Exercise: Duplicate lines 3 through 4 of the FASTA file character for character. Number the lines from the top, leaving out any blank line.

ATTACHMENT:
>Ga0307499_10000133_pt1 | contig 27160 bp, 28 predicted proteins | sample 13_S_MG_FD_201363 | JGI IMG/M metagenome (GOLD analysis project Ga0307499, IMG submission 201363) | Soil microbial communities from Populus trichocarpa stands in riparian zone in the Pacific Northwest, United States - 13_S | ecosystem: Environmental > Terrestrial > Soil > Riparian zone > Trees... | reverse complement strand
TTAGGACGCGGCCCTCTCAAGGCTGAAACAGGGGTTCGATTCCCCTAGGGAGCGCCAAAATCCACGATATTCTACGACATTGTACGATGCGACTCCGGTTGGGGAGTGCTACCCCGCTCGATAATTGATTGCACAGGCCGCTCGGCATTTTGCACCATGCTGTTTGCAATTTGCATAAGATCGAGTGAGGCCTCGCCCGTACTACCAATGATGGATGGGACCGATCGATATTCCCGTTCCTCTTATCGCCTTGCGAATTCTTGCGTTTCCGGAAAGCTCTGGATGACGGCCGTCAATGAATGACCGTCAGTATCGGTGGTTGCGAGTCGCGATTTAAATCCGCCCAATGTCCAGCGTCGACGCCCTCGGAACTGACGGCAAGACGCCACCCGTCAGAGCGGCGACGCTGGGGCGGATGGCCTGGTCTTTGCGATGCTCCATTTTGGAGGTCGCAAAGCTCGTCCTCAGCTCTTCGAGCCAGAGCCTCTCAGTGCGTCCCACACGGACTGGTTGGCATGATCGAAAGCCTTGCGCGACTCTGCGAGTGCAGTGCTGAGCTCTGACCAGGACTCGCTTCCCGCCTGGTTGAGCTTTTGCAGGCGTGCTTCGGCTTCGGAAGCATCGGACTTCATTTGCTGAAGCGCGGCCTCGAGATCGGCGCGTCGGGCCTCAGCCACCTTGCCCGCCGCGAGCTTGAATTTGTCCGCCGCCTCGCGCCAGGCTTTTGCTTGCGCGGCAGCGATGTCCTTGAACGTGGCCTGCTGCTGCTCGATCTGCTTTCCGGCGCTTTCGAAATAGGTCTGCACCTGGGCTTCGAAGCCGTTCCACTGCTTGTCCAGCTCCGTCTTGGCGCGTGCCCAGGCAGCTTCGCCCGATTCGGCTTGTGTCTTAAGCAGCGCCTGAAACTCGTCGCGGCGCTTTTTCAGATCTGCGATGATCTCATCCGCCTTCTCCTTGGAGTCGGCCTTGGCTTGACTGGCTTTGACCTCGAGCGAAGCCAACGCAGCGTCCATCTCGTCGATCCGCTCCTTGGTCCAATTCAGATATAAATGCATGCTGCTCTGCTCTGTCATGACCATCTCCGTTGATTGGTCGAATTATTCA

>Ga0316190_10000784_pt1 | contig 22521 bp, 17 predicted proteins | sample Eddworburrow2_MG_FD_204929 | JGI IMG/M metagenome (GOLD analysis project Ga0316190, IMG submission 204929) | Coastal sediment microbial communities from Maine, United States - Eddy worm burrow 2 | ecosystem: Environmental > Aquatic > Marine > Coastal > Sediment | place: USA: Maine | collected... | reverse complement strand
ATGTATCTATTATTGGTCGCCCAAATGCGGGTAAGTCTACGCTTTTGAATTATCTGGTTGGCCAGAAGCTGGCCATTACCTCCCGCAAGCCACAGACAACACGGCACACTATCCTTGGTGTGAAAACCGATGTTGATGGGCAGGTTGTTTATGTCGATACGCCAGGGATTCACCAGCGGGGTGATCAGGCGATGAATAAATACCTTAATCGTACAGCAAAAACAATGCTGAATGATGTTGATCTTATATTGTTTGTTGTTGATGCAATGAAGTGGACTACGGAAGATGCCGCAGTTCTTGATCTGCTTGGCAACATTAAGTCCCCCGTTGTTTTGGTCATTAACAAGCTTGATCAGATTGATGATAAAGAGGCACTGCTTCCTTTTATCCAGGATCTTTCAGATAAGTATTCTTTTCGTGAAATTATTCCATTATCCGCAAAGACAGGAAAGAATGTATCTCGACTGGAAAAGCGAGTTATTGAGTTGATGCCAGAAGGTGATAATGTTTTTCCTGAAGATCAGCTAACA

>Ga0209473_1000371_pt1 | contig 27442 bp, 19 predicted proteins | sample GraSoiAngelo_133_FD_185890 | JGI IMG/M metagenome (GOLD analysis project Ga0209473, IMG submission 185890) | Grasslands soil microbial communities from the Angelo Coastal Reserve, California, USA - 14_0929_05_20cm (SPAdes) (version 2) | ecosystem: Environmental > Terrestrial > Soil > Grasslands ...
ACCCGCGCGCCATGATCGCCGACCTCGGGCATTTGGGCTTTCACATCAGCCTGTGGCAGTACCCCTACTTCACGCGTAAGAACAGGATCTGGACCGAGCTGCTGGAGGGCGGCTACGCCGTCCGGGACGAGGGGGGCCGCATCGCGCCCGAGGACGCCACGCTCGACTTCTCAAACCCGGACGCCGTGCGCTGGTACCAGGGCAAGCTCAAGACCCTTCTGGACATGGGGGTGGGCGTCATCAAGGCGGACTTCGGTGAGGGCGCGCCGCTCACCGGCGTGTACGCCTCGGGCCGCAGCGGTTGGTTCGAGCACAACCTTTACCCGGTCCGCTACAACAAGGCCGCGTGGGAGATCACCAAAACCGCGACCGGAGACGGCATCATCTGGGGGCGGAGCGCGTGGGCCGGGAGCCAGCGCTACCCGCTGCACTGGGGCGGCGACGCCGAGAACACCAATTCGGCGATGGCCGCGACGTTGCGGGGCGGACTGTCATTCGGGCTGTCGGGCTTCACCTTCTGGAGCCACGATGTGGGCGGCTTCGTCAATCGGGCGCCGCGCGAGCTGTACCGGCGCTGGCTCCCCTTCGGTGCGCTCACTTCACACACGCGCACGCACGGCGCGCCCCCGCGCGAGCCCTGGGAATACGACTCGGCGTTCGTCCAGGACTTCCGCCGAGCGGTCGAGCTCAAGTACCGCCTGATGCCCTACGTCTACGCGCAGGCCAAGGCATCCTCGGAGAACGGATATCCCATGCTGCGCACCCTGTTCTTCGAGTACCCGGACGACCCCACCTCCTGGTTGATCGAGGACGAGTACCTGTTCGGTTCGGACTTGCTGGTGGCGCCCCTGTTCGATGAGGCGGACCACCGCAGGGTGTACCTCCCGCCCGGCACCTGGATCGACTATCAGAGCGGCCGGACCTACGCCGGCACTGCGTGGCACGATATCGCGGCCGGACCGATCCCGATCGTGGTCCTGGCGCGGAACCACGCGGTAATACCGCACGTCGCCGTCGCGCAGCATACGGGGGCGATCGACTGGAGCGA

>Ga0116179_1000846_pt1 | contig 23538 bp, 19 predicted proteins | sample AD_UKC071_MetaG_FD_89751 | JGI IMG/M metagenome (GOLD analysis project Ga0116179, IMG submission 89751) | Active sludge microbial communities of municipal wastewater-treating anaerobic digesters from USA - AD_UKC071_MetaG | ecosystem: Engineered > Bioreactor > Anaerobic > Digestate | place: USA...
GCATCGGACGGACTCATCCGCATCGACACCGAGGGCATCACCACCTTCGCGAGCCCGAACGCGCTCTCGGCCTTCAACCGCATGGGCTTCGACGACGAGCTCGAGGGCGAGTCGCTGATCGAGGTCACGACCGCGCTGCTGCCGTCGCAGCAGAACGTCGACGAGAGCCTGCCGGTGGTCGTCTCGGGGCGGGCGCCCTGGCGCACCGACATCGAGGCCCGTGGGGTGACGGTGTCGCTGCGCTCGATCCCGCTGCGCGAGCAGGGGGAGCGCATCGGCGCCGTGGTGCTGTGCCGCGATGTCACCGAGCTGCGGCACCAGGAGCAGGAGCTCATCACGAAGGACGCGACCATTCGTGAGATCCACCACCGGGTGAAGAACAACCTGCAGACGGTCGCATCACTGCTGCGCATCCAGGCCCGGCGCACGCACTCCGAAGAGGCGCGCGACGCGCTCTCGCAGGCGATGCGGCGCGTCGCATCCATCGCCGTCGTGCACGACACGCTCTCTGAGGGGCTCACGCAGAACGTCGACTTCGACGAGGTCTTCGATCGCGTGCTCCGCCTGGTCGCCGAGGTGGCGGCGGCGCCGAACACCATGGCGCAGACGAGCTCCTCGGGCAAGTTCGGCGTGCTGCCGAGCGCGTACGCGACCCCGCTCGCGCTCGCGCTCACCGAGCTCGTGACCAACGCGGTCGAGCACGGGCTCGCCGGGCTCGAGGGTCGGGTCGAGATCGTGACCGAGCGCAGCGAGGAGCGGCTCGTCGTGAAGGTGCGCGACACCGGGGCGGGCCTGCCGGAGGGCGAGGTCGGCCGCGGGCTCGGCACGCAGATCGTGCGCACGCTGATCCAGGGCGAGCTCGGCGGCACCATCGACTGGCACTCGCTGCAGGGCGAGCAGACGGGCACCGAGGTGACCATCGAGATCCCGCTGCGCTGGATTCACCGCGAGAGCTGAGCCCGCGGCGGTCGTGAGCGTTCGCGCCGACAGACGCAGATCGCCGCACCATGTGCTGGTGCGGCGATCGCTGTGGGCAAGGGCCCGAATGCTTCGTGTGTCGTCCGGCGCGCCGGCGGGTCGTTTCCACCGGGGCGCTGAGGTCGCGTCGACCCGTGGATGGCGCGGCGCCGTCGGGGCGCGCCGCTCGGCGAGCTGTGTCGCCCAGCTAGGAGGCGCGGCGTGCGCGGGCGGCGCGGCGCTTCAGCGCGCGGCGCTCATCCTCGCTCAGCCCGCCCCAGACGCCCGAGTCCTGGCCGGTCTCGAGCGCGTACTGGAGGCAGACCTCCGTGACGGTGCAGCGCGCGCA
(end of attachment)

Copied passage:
>Ga0316190_10000784_pt1 | contig 22521 bp, 17 predicted proteins | sample Eddworburrow2_MG_FD_204929 | JGI IMG/M metagenome (GOLD analysis project Ga0316190, IMG submission 204929) | Coastal sediment microbial communities from Maine, United States - Eddy worm burrow 2 | ecosystem: Environmental > Aquatic > Marine > Coastal > Sediment | place: USA: Maine | collected... | reverse complement strand
ATGTATCTATTATTGGTCGCCCAAATGCGGGTAAGTCTACGCTTTTGAATTATCTGGTTGGCCAGAAGCTGGCCATTACCTCCCGCAAGCCACAGACAACACGGCACACTATCCTTGGTGTGAAAACCGATGTTGATGGGCAGGTTGTTTATGTCGATACGCCAGGGATTCACCAGCGGGGTGATCAGGCGATGAATAAATACCTTAATCGTACAGCAAAAACAATGCTGAATGATGTTGATCTTATATTGTTTGTTGTTGATGCAATGAAGTGGACTACGGAAGATGCCGCAGTTCTTGATCTGCTTGGCAACATTAAGTCCCCCGTTGTTTTGGTCATTAACAAGCTTGATCAGATTGATGATAAAGAGGCACTGCTTCCTTTTATCCAGGATCTTTCAGATAAGTATTCTTTTCGTGAAATTATTCCATTATCCGCAAAGACAGGAAAGAATGTATCTCGACTGGAAAAGCGAGTTATTGAGTTGATGCCAGAAGGTGATAATGTTTTTCCTGAAGATCAGCTAACA